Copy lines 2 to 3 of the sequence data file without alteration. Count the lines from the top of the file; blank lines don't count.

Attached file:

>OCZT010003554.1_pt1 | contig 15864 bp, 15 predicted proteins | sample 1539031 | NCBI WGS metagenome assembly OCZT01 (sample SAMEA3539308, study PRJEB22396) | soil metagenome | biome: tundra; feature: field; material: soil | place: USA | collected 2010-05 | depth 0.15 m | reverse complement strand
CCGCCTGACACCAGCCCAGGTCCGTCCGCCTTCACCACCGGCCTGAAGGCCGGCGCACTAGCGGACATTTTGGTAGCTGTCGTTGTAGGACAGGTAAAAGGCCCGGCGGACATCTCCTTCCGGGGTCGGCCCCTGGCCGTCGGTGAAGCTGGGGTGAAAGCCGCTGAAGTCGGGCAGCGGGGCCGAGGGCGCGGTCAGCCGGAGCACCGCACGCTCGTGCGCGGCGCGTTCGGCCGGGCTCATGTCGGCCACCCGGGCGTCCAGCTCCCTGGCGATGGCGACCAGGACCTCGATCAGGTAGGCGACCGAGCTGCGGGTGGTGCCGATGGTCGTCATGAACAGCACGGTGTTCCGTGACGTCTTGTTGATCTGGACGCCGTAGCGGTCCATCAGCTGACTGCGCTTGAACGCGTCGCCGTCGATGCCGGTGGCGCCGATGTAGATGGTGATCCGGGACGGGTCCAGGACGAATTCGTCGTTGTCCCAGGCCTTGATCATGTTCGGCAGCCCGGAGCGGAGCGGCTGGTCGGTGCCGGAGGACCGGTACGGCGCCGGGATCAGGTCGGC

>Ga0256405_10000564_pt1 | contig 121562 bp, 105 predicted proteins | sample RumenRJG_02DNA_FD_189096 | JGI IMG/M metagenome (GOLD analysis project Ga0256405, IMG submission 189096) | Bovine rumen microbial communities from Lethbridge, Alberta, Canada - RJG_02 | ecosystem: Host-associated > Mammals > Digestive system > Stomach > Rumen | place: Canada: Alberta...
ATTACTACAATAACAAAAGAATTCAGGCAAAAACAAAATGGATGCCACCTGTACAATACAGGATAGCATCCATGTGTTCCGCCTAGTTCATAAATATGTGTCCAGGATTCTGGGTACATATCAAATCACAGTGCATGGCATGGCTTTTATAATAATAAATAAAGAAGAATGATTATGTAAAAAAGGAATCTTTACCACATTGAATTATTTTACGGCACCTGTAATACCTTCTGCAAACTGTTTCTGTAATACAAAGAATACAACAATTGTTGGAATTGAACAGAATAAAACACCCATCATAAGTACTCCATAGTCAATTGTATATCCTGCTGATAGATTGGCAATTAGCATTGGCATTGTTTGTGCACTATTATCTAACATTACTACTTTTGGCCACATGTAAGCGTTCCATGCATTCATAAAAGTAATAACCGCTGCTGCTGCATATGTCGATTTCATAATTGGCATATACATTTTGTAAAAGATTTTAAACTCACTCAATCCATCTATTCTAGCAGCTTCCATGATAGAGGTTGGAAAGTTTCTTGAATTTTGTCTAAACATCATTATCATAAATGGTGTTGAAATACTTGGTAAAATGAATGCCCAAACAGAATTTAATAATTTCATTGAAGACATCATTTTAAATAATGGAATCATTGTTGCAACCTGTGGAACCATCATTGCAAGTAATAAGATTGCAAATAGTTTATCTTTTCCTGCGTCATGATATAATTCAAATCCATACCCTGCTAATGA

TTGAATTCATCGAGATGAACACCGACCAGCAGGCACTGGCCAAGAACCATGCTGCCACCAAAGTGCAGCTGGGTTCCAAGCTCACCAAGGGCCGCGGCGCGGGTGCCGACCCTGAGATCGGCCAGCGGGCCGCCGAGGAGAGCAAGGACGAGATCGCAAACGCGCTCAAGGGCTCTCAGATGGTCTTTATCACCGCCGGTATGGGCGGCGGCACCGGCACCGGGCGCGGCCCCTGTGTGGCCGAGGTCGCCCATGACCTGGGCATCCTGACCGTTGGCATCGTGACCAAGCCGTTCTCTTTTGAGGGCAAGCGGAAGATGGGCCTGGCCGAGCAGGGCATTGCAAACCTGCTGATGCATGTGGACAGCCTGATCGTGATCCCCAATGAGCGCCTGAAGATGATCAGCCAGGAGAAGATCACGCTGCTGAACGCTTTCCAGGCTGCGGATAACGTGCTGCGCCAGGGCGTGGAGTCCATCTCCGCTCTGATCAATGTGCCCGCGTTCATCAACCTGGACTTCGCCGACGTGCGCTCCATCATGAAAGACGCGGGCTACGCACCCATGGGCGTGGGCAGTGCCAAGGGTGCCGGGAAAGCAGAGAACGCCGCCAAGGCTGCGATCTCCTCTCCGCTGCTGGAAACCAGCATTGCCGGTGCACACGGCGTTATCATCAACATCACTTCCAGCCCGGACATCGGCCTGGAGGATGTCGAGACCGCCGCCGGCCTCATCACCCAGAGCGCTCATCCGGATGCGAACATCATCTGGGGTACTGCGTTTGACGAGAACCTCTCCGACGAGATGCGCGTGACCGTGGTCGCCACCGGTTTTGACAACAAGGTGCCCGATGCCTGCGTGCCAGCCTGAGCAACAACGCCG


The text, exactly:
CCGCCTGACACCAGCCCAGGTCCGTCCGCCTTCACCACCGGCCTGAAGGCCGGCGCACTAGCGGACATTTTGGTAGCTGTCGTTGTAGGACAGGTAAAAGGCCCGGCGGACATCTCCTTCCGGGGTCGGCCCCTGGCCGTCGGTGAAGCTGGGGTGAAAGCCGCTGAAGTCGGGCAGCGGGGCCGAGGGCGCGGTCAGCCGGAGCACCGCACGCTCGTGCGCGGCGCGTTCGGCCGGGCTCATGTCGGCCACCCGGGCGTCCAGCTCCCTGGCGATGGCGACCAGGACCTCGATCAGGTAGGCGACCGAGCTGCGGGTGGTGCCGATGGTCGTCATGAACAGCACGGTGTTCCGTGACGTCTTGTTGATCTGGACGCCGTAGCGGTCCATCAGCTGACTGCGCTTGAACGCGTCGCCGTCGATGCCGGTGGCGCCGATGTAGATGGTGATCCGGGACGGGTCCAGGACGAATTCGTCGTTGTCCCAGGCCTTGATCATGTTCGGCAGCCCGGAGCGGAGCGGCTGGTCGGTGCCGGAGGACCGGTACGGCGCCGGGATCAGGTCGGC

>Ga0256405_10000564_pt1 | contig 121562 bp, 105 predicted proteins | sample RumenRJG_02DNA_FD_189096 | JGI IMG/M metagenome (GOLD analysis project Ga0256405, IMG submission 189096) | Bovine rumen microbial communities from Lethbridge, Alberta, Canada - RJG_02 | ecosystem: Host-associated > Mammals > Digestive system > Stomach > Rumen | place: Canada: Alberta...